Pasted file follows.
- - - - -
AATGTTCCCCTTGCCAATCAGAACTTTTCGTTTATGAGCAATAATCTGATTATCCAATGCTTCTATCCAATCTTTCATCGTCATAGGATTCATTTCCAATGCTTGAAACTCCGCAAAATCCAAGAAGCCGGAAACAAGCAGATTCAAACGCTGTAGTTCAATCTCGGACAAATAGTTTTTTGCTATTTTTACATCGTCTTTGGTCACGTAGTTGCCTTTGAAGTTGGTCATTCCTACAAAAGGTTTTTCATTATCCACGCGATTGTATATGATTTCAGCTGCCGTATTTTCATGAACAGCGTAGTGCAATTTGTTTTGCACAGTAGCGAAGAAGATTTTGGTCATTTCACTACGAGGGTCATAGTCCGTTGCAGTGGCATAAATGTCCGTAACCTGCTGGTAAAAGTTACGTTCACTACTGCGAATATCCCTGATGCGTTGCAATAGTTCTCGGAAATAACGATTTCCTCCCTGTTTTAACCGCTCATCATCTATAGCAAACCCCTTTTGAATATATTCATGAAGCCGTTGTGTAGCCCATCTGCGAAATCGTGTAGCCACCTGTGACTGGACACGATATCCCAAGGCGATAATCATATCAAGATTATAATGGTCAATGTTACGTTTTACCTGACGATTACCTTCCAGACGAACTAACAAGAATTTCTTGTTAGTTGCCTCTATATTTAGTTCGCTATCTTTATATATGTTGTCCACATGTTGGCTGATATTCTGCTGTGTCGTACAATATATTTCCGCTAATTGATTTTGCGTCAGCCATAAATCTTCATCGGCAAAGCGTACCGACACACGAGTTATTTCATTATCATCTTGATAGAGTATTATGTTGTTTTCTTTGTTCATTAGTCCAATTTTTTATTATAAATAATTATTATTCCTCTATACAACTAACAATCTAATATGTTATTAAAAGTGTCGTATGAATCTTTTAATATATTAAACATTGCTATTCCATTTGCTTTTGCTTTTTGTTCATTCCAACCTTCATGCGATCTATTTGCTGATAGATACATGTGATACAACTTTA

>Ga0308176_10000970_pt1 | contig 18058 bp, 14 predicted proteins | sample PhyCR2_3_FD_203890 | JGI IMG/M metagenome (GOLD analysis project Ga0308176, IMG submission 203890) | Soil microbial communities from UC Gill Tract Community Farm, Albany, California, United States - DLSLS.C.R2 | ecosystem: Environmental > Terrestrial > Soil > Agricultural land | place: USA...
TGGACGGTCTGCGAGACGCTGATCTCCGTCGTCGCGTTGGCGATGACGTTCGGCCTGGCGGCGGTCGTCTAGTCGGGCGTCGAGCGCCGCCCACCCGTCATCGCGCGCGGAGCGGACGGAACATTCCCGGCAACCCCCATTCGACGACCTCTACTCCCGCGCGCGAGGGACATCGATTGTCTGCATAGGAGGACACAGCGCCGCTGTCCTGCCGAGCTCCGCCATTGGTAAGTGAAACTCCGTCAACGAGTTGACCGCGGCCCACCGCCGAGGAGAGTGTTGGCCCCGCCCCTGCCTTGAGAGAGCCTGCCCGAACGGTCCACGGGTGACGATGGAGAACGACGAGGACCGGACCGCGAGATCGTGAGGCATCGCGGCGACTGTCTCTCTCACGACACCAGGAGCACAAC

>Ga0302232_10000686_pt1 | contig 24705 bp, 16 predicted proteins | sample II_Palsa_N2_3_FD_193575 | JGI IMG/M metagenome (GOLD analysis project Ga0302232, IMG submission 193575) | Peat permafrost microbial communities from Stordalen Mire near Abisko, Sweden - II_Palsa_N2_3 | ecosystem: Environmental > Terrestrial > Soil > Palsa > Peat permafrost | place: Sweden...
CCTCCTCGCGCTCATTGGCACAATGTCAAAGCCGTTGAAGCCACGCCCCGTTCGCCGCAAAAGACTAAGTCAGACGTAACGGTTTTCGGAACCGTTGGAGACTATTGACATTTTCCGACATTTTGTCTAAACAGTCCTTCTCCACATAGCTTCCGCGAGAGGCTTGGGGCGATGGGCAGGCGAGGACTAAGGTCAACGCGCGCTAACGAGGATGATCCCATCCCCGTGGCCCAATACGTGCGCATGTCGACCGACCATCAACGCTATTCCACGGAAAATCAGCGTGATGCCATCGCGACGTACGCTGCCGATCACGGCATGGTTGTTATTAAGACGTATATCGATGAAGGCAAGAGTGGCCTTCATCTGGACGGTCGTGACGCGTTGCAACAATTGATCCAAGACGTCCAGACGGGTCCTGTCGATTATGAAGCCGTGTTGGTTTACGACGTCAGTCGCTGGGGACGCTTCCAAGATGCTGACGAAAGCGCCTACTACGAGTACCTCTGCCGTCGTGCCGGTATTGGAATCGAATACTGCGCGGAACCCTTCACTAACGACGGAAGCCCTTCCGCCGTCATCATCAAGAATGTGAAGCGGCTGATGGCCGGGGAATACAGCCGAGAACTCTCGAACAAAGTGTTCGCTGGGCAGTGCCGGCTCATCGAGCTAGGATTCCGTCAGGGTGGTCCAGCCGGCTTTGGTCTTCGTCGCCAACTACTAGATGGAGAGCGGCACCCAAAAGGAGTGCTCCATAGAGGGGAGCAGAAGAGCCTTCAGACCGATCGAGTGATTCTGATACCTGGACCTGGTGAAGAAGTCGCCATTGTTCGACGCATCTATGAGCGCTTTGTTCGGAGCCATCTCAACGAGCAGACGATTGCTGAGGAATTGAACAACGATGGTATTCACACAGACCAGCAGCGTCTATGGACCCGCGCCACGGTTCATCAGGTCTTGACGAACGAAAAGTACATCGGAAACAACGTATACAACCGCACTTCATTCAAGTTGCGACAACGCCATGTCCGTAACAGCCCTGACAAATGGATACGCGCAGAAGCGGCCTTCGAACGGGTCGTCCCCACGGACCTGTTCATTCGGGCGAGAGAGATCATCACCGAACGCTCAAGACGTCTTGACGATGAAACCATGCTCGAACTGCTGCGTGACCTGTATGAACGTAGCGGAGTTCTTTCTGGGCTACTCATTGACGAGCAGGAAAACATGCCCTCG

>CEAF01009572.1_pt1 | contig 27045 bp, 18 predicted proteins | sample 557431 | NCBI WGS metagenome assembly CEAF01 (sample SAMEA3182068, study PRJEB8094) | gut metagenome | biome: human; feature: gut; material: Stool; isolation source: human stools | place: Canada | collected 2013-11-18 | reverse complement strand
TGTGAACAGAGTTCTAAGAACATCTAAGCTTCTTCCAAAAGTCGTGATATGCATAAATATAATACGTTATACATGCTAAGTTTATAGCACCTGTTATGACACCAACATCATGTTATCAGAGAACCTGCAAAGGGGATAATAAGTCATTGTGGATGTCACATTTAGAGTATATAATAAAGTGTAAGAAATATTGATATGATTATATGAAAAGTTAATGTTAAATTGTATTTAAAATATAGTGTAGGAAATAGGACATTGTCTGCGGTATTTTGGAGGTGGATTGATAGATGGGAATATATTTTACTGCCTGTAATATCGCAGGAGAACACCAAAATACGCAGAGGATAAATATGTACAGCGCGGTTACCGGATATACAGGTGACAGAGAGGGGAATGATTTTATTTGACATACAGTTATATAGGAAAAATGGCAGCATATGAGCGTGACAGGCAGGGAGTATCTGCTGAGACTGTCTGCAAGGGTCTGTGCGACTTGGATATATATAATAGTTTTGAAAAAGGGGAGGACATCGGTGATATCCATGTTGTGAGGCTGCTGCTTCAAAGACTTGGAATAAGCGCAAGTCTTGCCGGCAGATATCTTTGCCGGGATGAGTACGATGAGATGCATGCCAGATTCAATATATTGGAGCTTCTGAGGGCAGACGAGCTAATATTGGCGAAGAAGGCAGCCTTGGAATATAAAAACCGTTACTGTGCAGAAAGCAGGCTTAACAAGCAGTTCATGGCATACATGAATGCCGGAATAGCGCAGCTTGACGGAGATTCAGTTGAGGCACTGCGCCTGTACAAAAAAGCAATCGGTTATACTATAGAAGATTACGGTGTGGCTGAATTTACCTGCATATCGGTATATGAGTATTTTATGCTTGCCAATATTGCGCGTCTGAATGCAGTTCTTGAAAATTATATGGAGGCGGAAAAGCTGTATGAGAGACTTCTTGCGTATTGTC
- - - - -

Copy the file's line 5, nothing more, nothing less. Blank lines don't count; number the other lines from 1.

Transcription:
CCTCCTCGCGCTCATTGGCACAATGTCAAAGCCGTTGAAGCCACGCCCCGTTCGCCGCAAAAGACTAAGTCAGACGTAACGGTTTTCGGAACCGTTGGAGACTATTGACATTTTCCGACATTTTGTCTAAACAGTCCTTCTCCACATAGCTTCCGCGAGAGGCTTGGGGCGATGGGCAGGCGAGGACTAAGGTCAACGCGCGCTAACGAGGATGATCCCATCCCCGTGGCCCAATACGTGCGCATGTCGACCGACCATCAACGCTATTCCACGGAAAATCAGCGTGATGCCATCGCGACGTACGCTGCCGATCACGGCATGGTTGTTATTAAGACGTATATCGATGAAGGCAAGAGTGGCCTTCATCTGGACGGTCGTGACGCGTTGCAACAATTGATCCAAGACGTCCAGACGGGTCCTGTCGATTATGAAGCCGTGTTGGTTTACGACGTCAGTCGCTGGGGACGCTTCCAAGATGCTGACGAAAGCGCCTACTACGAGTACCTCTGCCGTCGTGCCGGTATTGGAATCGAATACTGCGCGGAACCCTTCACTAACGACGGAAGCCCTTCCGCCGTCATCATCAAGAATGTGAAGCGGCTGATGGCCGGGGAATACAGCCGAGAACTCTCGAACAAAGTGTTCGCTGGGCAGTGCCGGCTCATCGAGCTAGGATTCCGTCAGGGTGGTCCAGCCGGCTTTGGTCTTCGTCGCCAACTACTAGATGGAGAGCGGCACCCAAAAGGAGTGCTCCATAGAGGGGAGCAGAAGAGCCTTCAGACCGATCGAGTGATTCTGATACCTGGACCTGGTGAAGAAGTCGCCATTGTTCGACGCATCTATGAGCGCTTTGTTCGGAGCCATCTCAACGAGCAGACGATTGCTGAGGAATTGAACAACGATGGTATTCACACAGACCAGCAGCGTCTATGGACCCGCGCCACGGTTCATCAGGTCTTGACGAACGAAAAGTACATCGGAAACAACGTATACAACCGCACTTCATTCAAGTTGCGACAACGCCATGTCCGTAACAGCCCTGACAAATGGATACGCGCAGAAGCGGCCTTCGAACGGGTCGTCCCCACGGACCTGTTCATTCGGGCGAGAGAGATCATCACCGAACGCTCAAGACGTCTTGACGATGAAACCATGCTCGAACTGCTGCGTGACCTGTATGAACGTAGCGGAGTTCTTTCTGGGCTACTCATTGACGAGCAGGAAAACATGCCCTCG